for what is & for what is gone

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In many indigenous cultures around the world, from the Australian Aboriginal peoples to the indigenous peoples of North and South America, woman are considered sacred because they maintain a close connection to nature; to birth, life, and death; to medicinal plants; and to spiritual knowledge.

In these ancient cultures, the Sacred Feminine is encouraged to shine forth alongside the Sacred Masculine. Both the feminine and the masculine aspects of humanity bring important wisdom and abilities to the community as a whole. The two types of energies combine within each individual to create a life-affirming balance.

Too often in modern society, the masculine qualities are valued over the feminine, creating an imbalance driven by insecurities and deep fear. When we open up to the Sacred Feminine in our lives, we restore that balance, we find confidence and integrity, and we develop the courage to move past our fears.

When a woman, or any person for that matter, is in touch with their deepest inner knowing, when they can hear their “soul-voice,” they feel a deep connection with the universe. They are able to follow their intuition without doubting and second-guessing themselves.

Too often in modern culture, our intuition is drowned out by to-do lists and schedules, money problems, and worries about what other people will think about us. The list of distractions goes on and on. The Wild Woman is able to let go of all of these small concerns in order to nourish what is most important for her soul: The pull of her heart toward what she really loves and what she is meant to do in the world.

It is only natural then, that at this important time of re-evaluating humans’ impact on the planet over the past 500 years or so, that we should return to a consideration of allowing women to step forward with their nurturing, strong-willed, and wild natures ready to make great social change. It also makes sense that we would look to the Sacred Feminine found in so many indigenous cultures, whose wisdom can help us discover new ways to respect the Earth and to honor its abundance. ~Jocelyn Mercado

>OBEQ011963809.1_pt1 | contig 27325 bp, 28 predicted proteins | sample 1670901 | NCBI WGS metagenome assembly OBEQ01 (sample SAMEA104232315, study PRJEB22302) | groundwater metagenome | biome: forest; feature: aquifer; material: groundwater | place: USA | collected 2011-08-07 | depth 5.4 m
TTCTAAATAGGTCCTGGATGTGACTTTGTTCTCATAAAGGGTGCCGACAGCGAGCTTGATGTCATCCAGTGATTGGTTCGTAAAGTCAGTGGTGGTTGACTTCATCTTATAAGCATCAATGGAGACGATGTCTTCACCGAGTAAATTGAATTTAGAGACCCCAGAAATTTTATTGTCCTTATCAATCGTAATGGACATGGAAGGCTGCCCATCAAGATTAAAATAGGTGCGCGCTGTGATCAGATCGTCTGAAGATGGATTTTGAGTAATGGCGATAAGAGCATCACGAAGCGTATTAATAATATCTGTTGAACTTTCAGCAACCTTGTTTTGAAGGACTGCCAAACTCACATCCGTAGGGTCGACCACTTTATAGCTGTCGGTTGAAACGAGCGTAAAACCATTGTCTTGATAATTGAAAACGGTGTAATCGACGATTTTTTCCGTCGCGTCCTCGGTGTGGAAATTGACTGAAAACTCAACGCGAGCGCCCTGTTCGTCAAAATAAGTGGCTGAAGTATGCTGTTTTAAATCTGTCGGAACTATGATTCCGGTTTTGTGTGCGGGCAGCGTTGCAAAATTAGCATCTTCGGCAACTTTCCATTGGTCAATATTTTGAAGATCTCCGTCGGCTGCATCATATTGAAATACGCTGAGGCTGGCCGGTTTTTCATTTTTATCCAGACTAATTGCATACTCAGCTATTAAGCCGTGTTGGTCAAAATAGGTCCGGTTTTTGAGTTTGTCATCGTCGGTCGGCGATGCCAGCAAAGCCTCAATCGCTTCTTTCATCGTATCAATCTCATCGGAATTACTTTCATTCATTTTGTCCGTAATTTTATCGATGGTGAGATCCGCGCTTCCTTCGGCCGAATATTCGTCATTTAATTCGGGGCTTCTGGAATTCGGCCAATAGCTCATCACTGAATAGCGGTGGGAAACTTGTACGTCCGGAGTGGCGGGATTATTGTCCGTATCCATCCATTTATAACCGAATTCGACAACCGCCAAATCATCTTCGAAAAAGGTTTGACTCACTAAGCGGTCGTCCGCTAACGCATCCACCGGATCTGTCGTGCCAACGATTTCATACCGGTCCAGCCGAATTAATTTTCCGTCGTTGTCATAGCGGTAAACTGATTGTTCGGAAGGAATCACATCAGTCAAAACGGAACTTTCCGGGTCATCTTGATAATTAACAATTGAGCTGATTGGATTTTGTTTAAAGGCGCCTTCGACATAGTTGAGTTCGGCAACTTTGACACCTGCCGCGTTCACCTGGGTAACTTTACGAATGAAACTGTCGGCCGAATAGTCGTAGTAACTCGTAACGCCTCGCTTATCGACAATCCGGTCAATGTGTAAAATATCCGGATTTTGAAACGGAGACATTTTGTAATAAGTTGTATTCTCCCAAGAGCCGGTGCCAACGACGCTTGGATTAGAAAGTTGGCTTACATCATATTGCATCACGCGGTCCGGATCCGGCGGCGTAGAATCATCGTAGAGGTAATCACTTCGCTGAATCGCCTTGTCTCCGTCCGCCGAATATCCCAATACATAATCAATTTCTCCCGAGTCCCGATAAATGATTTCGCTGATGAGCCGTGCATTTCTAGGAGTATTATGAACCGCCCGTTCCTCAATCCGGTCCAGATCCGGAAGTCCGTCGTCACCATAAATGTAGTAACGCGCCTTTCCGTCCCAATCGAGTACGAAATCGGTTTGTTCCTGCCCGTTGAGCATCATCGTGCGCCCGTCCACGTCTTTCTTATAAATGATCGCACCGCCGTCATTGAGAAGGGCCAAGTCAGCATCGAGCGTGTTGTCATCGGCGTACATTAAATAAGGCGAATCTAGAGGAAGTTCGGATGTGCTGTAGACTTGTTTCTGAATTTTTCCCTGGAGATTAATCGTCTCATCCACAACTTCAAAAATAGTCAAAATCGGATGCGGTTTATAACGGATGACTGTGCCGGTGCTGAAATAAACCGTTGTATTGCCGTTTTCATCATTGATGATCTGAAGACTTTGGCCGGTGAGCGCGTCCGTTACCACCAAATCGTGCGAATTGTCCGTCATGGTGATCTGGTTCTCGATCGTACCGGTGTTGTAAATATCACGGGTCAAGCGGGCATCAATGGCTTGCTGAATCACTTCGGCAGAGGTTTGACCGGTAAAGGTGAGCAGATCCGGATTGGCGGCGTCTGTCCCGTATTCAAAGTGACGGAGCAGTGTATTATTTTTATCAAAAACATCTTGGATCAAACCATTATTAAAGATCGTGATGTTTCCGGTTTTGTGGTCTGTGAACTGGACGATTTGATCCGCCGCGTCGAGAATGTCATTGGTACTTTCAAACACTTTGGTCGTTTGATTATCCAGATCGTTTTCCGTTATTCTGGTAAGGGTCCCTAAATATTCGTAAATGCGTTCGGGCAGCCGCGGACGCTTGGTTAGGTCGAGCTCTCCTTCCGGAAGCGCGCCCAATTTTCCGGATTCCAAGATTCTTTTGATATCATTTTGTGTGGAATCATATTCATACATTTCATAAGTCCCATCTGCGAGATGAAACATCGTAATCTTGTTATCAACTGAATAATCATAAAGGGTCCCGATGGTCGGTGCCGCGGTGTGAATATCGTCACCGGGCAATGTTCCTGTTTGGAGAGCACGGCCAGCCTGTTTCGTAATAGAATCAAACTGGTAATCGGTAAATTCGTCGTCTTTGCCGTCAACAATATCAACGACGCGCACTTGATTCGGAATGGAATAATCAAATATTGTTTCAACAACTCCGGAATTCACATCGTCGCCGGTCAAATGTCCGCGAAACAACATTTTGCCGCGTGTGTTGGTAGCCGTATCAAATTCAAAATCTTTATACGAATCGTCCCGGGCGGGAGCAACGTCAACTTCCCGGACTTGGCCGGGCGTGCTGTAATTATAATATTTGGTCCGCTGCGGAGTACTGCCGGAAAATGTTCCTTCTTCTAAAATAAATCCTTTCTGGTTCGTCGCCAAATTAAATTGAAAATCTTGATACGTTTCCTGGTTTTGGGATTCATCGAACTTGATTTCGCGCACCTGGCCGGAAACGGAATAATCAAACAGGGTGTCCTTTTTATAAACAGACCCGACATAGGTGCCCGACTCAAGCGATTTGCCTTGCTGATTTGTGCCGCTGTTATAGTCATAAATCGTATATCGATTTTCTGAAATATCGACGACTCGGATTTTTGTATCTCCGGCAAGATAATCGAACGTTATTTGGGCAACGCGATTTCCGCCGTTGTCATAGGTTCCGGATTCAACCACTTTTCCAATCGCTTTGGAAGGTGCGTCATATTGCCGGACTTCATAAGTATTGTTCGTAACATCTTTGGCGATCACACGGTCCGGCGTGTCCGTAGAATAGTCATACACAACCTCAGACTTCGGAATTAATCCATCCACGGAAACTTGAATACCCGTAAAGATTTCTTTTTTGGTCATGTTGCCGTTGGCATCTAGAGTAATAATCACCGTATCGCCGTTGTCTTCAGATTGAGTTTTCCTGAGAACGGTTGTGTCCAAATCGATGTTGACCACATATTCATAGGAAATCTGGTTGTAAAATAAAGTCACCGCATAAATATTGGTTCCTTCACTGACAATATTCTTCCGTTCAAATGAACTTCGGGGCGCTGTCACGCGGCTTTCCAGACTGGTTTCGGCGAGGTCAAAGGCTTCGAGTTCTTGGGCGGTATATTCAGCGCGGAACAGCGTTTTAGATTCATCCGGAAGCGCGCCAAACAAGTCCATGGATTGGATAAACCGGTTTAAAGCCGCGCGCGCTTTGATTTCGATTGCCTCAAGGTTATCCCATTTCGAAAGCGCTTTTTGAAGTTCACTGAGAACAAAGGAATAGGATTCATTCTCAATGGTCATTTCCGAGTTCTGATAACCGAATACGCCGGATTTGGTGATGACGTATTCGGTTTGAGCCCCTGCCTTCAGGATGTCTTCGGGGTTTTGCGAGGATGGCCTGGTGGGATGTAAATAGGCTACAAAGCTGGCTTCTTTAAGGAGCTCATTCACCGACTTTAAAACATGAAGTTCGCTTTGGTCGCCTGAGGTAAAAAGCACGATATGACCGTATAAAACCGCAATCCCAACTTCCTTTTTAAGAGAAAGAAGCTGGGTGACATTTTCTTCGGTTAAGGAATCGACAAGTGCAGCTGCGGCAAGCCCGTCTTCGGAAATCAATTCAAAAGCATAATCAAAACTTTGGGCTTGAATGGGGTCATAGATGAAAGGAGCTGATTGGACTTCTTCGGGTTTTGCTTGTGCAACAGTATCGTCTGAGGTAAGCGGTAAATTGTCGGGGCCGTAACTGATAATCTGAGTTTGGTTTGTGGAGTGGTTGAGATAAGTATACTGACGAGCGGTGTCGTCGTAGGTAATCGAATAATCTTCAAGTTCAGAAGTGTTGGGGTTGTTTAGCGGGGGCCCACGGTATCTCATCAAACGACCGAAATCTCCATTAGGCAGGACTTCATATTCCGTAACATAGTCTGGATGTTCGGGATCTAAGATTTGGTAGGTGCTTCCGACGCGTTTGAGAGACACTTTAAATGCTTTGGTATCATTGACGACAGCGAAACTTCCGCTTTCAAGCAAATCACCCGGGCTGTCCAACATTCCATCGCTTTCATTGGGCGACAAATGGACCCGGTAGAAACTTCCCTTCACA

today would have been my parents 50th wedding anniversary……Dad is on a retreat with The Monks so that his broken shadow has a space to be…….and I’m holding space for the Sacred Feminine for Mom, for broken shadows, for Dad, for my brother, for all that is Whole and Never Broken…….

Ground is what lies beneath our feet. It is the place where we already stand; a state of recognition, the place or the circumstances to which we belong whether we wish to or not. It is what holds and supports us, but also what we do not want to be true; it is what challenges us, physically or psychologically, irrespective of our hoped for needs. It is the living, underlying foundation that tells us what we are, where we are, what season we are in and what, no matter what we wish in the abstract, is about to happen in our body, in the world or in the conversation between the two.

To come to ground is to find a home in circumstances and in the very physical body we inhabit in the midst of those circumstances and above all to face the truth, no matter how difficult that truth may be; to come to ground is to begin the courageous conversation, to step into difficulty and by taking that first step, begin the movement through all difficulties, to find the support and foundation that has been beneath our feet all along: a place to step onto, a place on which to stand and a place from which to step. ~David Whyte

It has always been the emptiness at the center

that allows things to happen.
~Llewellyn Vaughan-Lee

2 thoughts on “for what is & for what is gone

  1. The sacred feminine is often replaced by the women competing to be the man. Therein we lose an even deeper connection. What is sacred in each should be revered and held up to the light … May your light fill the shadows of those memories …

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